Bud Black still has a Kyle Freeland problem.
The Rockies manager aforementioned before Saturday night’s game with Baltimore that interleague ball — Freeland came into the evening with a career 6-1 record and a sparkling 2.20 ERA life against American League foes — might just be the corner that turns around his troubled left-hander’s season.
Instead, the Orioles had Freeland and the Rockies tracters, turning — actually, sprinting was more like it — toward the tract walls at Coors Field in Baltimore’s 9-6 triumph, evening the weekend series at a game apiece.
The Denver native was torched for 10 hits and seven earned runs over four turn piece fanning two. Freeland threw 67 pitches, 49 for strikes, and left the contest after striking out to end the bottom of the fourth with the hosts staring at a 7-4 deficit.
It was the fourth start out of 11 to start 2019 in which Freeland was labelled for five earned runs or more. Perspective: That’s as galore outings of five runs or more the portsider had given up over 61 career starts in the previous two seasons combined.
Freeland’s struggles took some of the shine off a strong evening of run support, highlighted by Nolan Arenado’s 200th career home run, a three-run shot that gave the hosts a 4-3 lead with two outs in the bottom of the third.
Arenado became the fourth-fastest third baseman to reach 200 career homers by launching a first-pitch heater from Orioles starter Andrew Cashner over the fence on the left-field corner. Arendado took 925 games to reach 200, trailing only Troy Glaus (903 games), Bob Horner (882) and Eddie Mathews (779) among major-leaguers who spent at least half their careers manning the hot corner. In Friday night’s series opener, Trevor Story reached 100 home runs faster than any other shortstop in MLB history.
But the all-star’s big blow was matched by an even larger one from the Orioles’ Jonathan Villar in the top of the fourth frame. The Baltimore second baseman was barred into Freeland from the beginning, following a double in the first frame and a single in the third with a three-run shot that bust a 4-4 tie.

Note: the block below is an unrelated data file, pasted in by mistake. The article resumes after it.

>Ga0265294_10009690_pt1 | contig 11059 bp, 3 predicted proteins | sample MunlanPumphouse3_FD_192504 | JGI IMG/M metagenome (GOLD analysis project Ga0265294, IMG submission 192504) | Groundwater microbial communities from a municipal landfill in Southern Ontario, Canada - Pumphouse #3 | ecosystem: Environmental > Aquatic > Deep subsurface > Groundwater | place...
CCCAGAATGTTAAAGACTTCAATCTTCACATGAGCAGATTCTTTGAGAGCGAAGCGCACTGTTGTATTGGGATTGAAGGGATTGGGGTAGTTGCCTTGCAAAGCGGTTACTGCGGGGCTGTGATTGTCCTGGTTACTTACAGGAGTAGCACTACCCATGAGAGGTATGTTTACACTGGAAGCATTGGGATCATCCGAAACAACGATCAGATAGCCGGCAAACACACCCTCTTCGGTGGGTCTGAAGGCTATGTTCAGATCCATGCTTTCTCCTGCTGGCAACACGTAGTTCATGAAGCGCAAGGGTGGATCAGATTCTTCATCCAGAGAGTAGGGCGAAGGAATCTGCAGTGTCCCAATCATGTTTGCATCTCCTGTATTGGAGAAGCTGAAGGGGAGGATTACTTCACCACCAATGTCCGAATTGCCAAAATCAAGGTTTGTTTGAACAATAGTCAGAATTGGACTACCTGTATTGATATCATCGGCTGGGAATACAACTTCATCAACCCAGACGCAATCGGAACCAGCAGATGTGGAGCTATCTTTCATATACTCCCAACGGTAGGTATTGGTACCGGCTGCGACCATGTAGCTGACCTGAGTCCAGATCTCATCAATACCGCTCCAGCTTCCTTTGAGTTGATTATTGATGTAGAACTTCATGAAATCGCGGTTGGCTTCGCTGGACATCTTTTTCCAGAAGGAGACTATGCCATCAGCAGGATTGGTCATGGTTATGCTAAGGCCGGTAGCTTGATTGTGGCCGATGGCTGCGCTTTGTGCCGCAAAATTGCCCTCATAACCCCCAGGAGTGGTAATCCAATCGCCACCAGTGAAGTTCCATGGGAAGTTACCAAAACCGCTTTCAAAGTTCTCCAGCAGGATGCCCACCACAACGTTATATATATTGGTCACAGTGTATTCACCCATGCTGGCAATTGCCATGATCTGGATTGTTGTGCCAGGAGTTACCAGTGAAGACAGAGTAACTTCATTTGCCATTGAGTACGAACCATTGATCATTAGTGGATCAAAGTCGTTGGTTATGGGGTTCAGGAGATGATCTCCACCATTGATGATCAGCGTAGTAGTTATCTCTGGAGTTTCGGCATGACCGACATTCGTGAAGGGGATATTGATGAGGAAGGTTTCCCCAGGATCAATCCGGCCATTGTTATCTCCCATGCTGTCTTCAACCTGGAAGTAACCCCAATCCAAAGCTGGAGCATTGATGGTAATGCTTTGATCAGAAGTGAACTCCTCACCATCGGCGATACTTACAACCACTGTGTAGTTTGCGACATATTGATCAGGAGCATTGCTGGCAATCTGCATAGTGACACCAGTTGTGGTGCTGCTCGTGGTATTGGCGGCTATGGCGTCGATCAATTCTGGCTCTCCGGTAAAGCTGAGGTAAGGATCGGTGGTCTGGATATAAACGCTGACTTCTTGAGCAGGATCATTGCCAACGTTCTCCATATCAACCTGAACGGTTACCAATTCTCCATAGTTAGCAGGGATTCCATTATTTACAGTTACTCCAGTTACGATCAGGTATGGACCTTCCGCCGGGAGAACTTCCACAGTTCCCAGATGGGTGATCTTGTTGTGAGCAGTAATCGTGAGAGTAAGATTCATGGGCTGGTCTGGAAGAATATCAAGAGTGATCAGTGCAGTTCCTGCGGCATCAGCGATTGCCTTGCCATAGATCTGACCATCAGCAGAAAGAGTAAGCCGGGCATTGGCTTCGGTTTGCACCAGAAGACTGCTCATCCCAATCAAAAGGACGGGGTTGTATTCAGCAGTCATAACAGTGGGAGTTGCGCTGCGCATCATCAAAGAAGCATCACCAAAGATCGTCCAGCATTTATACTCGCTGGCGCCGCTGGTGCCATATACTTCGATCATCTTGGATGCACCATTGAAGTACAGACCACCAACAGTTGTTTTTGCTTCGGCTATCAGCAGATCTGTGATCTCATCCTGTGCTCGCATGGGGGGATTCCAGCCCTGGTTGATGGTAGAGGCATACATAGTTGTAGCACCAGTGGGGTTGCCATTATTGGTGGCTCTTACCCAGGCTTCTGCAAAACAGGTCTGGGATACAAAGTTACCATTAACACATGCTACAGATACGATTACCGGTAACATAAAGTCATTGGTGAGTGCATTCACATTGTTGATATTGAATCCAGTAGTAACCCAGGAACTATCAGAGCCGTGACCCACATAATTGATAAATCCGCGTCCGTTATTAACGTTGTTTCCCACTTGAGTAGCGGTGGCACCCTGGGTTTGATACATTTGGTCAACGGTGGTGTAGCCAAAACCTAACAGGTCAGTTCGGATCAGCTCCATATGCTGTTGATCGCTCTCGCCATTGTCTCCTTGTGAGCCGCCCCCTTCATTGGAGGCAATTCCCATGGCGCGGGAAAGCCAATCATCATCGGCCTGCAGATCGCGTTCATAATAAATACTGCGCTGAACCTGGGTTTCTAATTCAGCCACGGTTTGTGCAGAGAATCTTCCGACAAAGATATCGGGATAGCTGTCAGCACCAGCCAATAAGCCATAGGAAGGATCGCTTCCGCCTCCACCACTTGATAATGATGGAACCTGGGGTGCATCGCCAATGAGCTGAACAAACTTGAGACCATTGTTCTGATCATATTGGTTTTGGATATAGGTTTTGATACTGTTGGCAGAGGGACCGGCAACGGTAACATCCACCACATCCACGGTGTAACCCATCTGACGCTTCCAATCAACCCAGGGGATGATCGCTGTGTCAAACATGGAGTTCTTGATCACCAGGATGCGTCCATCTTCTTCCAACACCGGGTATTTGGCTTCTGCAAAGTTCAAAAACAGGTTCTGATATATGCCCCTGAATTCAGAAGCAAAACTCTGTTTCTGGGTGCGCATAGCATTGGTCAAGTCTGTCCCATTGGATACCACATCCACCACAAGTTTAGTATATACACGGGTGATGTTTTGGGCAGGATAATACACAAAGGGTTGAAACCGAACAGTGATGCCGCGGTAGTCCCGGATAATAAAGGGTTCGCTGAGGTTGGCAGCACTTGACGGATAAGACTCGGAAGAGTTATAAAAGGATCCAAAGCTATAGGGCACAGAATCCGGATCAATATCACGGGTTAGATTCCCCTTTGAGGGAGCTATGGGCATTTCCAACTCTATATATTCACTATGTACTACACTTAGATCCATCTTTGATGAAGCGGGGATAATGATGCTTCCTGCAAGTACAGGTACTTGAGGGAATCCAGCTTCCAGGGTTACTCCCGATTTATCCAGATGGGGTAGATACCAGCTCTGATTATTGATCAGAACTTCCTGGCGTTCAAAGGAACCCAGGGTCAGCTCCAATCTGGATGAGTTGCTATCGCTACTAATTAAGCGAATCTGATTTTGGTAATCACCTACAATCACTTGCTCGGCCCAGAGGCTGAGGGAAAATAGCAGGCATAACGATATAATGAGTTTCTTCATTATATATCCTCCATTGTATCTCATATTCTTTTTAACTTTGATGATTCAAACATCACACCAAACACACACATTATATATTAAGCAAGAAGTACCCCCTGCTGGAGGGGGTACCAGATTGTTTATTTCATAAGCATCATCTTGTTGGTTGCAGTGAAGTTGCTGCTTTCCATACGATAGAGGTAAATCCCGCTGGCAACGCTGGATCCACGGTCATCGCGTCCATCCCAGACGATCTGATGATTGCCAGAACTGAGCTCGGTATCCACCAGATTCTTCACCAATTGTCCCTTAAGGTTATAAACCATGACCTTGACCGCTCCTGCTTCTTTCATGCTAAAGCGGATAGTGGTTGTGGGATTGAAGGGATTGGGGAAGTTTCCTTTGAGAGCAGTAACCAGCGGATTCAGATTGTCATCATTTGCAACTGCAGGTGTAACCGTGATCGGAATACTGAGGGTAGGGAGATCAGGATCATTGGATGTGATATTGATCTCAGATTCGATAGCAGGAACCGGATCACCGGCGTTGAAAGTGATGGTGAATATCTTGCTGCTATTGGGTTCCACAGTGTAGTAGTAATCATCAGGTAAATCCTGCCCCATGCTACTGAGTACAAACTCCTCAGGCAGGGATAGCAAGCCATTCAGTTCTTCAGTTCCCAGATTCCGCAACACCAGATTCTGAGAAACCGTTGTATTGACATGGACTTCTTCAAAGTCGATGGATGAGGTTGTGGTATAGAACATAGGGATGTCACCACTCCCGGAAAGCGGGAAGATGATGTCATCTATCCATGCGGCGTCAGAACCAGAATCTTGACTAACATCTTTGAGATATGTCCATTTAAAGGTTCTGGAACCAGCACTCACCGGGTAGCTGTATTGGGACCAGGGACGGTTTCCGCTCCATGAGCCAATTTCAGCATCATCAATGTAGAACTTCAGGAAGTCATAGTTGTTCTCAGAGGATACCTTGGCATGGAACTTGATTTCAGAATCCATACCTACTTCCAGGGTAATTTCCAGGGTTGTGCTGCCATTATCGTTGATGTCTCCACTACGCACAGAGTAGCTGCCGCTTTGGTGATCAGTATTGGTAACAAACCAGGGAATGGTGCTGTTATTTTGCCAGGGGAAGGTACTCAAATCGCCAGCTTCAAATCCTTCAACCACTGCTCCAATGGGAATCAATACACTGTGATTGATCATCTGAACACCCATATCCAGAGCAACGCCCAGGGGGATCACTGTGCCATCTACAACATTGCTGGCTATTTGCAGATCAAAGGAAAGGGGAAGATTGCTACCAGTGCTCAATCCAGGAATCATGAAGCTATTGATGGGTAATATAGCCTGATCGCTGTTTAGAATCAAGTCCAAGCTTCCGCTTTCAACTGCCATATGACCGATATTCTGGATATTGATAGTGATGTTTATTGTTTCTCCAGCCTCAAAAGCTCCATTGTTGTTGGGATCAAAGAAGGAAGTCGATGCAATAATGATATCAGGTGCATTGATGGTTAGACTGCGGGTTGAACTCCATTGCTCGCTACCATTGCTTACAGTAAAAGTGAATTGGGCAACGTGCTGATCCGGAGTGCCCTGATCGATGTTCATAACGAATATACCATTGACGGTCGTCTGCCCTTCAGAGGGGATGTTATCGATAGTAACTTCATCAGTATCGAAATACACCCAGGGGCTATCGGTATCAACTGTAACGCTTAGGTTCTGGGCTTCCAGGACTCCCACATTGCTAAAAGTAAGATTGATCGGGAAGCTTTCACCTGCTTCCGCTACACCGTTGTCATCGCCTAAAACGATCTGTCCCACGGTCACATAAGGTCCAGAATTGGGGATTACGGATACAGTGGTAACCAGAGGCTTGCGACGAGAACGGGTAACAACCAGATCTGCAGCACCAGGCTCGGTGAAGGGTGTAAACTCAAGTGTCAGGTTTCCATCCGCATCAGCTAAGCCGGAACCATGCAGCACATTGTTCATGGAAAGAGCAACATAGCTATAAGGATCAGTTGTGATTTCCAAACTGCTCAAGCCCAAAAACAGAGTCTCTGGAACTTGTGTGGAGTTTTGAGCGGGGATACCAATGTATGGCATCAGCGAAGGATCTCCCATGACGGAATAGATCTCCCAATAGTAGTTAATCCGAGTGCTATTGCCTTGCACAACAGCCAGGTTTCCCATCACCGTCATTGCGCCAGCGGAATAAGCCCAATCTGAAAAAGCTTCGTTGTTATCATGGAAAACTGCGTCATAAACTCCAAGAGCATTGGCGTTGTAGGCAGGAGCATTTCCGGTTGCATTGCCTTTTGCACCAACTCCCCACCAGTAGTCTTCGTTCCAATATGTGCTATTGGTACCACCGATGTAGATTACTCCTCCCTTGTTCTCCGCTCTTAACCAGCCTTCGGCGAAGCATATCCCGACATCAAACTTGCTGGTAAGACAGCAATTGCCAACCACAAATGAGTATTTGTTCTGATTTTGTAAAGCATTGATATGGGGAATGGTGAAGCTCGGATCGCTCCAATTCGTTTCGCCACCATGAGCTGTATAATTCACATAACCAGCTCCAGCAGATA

Still, the hosts continued to chip away, tacking on runs via an RBI single from Arenado in the bottom of the fifth and on a solo homer by catcher Chris Iannetta an frame later, the latter pull the Rockies inside a run. That trickle of momentum was summarily blocked when Baltimore got two more back in the top of the seventh as Colorado relievers Seunghwan Oh and Jake McGee combined to surrender four hits, two earned runs and a walk in the frame.
Freeland came into the night with a 7.20 ERA in the first frame — up from a 3.00 mark in the opening frame a year ago — over his first 10 starts. Like a bad penny, the stumbles out of the gate turned up again: After surrendering a double to Villar, the game’s second hitter, and getting two outs, the lefty relinquished three straight singles, all of them rockets to left, as RBI knocks from Renato Nunez and Pedro Severino put the hosts in a 2-0 hole.
The former Thomas Jefferson High star worked a scoreless second before the Orioles extended the lead to 3-1 in the top of the third. With two outs, Nunez golfed the first pitch he saw from Freeland 436 feet into the stand in left.
More than a quarter into the season, Freeland’s efforts to return to 2018 form have instead flashed two unfortunate constants: He’s been hit hard, and hit hard extremely quickly. Last season, the lefty saw opponents post a batting average of just .227 the first time through the order and only .223 the second time. Going into the weekend, those numbers in 2019 had shot to .284 and .286, respectively.
The Orioles entered Saturday with a team OPS of .689 and an MLB-worst 3-13 record against left-handed starters. If Baltimore couldn’t cure whatever’s indisposed Freeland at the moment, you wonder where next Black and pitching coach Steve Foster turn to find thing that will.